Tales of the monorepo: independent test runs, separate CD pipelines and more

In the previous article, by unleashing Lerna and Yarn workspaces' power, we have successfully migrated a few autonomous projects into a single repository. Well done, we. Time to adjust the existing processes and pipelines to ensure they all still run flawlessly without any unexpected downtime.

Workflows requirements

There is one thing that must be clarified before getting right into the workflows' description. The solutions presented below will not match every single use case that you may have to deal with. They cannot be treated as one-serves-all recipes; it all may vary depending on the initial assumptions about the goals you are trying to achieve and processes that you are trying to simplify with the migration to monorepo. I will try to underline what parts of the workflows can be solved in another way given the different requirements you need to meet, but in general, the approach described below is tailor-made to keep our existing frontend pipelines almost untouched.

That being said, let me list all the objectives that we need to keep in mind during the workflows design phase:

  1. keeping projects private;
  2. independent releases (deployments);
  3. integration with external deployments orchestrator via GitHub webhooks;
  4. independent merge-blocking tests execution;
  5. access to the shared subprojects from outside of the monorepo.

While the common and already well-described scenarios for the monorepo end with accessible packages publishing (via lerna publish), most of our subprojects are not meant to fit into package definition; they should be rather characterized as separate web applications.

Dependency outjection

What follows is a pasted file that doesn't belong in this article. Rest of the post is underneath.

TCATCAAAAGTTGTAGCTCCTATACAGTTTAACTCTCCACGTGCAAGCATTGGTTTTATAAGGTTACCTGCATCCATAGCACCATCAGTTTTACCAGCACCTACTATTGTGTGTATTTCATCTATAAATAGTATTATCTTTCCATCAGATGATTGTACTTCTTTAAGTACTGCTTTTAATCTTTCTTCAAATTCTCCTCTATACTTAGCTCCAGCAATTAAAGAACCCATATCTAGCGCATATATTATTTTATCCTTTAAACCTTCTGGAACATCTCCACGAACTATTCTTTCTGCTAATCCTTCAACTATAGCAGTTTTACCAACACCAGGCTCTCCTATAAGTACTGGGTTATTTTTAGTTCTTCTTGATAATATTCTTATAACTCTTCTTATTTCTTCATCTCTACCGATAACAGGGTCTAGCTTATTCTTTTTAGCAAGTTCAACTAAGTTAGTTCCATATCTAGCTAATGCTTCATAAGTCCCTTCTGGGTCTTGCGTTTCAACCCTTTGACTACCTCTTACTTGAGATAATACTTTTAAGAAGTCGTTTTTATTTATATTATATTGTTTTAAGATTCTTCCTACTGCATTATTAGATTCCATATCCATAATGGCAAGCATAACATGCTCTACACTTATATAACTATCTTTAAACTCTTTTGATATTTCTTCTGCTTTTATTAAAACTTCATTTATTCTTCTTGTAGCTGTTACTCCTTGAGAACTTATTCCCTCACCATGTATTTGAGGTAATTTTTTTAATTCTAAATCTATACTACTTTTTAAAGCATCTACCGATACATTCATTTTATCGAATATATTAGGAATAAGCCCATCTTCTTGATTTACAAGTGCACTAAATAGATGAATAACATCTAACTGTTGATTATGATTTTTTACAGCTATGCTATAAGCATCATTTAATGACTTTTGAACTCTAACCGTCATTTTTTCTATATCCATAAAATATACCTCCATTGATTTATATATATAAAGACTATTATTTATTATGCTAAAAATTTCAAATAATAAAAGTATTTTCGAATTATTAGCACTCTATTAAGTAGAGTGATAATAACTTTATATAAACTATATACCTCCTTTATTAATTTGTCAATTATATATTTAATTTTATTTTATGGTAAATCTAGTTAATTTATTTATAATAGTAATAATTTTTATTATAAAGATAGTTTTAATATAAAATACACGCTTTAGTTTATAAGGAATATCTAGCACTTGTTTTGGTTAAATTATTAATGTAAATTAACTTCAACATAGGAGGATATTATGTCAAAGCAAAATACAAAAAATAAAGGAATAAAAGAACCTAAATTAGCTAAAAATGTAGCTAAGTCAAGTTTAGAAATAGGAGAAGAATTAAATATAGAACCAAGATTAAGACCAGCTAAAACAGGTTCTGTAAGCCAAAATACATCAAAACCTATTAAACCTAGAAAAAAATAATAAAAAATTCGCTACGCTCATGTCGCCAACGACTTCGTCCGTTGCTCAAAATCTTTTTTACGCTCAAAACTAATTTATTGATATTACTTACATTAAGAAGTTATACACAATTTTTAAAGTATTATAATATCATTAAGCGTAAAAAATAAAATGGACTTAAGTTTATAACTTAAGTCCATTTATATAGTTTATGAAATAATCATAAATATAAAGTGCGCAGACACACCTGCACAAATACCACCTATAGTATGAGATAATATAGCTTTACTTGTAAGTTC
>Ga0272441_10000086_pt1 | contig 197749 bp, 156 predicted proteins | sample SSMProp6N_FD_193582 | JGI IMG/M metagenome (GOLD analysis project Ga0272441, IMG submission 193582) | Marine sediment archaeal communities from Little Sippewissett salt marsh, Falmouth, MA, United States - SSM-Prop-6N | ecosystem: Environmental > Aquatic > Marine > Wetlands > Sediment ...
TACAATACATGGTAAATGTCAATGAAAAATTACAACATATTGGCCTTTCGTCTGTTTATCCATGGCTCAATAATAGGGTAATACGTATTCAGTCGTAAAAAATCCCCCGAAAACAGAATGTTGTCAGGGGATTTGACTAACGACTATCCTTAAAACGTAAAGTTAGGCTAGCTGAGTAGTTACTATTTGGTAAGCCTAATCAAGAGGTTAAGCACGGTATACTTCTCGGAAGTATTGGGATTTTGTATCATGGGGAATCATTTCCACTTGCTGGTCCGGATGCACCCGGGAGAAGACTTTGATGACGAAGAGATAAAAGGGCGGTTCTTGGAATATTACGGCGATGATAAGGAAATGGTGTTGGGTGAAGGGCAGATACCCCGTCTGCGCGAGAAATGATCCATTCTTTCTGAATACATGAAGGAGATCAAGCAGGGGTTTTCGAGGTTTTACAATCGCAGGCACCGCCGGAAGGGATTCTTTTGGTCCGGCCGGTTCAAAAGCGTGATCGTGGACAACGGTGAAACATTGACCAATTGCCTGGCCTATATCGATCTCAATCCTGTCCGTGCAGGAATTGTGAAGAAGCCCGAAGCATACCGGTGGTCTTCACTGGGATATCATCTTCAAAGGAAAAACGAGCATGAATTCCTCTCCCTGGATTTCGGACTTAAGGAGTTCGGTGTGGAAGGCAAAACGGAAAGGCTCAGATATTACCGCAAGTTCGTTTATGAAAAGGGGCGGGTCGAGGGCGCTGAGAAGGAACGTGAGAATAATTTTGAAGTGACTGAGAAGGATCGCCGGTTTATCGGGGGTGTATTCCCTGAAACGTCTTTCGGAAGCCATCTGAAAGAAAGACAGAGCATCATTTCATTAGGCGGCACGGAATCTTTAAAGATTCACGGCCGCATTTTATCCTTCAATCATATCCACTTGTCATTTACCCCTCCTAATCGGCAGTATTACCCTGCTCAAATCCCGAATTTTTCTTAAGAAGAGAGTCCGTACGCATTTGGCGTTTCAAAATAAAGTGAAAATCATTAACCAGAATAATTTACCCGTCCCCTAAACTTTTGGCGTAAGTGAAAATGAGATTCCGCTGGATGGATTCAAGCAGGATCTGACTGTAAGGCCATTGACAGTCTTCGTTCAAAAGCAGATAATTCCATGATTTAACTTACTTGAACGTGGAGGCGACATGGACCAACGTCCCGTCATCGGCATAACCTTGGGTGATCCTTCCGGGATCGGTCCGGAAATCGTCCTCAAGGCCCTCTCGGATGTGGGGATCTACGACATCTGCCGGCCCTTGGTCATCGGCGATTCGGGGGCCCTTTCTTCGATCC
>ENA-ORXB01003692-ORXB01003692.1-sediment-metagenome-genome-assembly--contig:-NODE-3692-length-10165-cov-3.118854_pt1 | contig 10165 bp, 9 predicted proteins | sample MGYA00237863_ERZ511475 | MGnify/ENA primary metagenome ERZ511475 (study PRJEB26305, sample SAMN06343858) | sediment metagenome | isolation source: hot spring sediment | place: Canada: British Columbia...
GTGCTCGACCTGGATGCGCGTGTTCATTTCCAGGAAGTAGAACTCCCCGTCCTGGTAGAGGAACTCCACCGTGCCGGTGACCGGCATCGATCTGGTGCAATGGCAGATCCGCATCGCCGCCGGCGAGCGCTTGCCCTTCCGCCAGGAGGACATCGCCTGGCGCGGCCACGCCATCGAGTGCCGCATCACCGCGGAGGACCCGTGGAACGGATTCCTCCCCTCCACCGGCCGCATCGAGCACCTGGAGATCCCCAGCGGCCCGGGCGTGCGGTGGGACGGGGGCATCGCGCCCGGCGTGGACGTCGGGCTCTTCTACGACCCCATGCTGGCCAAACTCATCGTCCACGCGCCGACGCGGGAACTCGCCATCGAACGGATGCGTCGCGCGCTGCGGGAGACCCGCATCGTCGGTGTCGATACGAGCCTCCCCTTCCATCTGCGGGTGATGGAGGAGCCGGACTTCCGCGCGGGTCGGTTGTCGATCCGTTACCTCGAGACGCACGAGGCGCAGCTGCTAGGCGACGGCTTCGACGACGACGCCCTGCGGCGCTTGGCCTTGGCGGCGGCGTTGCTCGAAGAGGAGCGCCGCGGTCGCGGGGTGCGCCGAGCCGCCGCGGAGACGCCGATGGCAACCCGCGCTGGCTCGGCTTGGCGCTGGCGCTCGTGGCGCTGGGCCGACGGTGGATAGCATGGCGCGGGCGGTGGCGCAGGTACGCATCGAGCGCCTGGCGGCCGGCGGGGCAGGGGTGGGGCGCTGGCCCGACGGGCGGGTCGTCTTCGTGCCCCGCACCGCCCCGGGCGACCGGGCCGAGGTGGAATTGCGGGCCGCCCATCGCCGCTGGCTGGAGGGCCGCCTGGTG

Our existing approach to continuous deployment cannot be simpler. Multiple "release" pipelines are now linked to a separate GitHub repository each and triggered by webhooks on successful merges to master. Then, the build stage kicks off - Docker images stored in each repo are used to set up the build environment and execute specific scripts to produce the final bundle and make sure that the output is put on a proper server end users have access to. Nothing that falls under the black magic term, really. As you can probably imagine, there must be yarn install command executed somewhere within this process. That is totally intuitive and reasonable - we need to somehow fetch the external resources (listed in package.json and associated with specific versions described in yarn.lock) that the project depends on.

Sure, from now onwards, both build and deployment pipelines will be linked to a single repository so if you think that all the build scripts will need to be modified to make sure we are executing them from a specific subdirectory (/packages/<deployed_project>), you are right. If you also think that except this small addition we should be fine with leaving the rest of the build steps unchanged... Well, I must disappoint you. You are wrong.

Okay, I will not be that mean. You are not entirely wrong, but if you decide to stick to classic yarn install after navigating to a proper directory containing the project the pipeline is focused on, without complex caching the workflow will quickly become extremely inefficient. I am not that mean, but it still sounds serious. Why?

Focused installations with Yarn workspaces

First things first. Wherever you execute yarn install from the scope of the project built on top of workspaces, all the dependencies for all of the workspaces will be installed. Obviously, if we develop the project locally, we do not run this command frequently (a pretty cool euphemism for "we only run this command once each time the dependencies list is updated" by the way!). Continuous deployment environments are usually stateless (clean), so with PnP mode disabled even with lockfile's hash-based caching all the dependencies will be downloaded pretty often. Given that this step is generally one of the major bottlenecks for the whole build stage, it is pretty clear that - in terms of a bundling time - we can benefit a lot from optimizing it. To be fair - it will not hit you that much when the monorepo you work with contains just a few projects with many shared dependencies; in other cases - you will start to suffer sooner or later.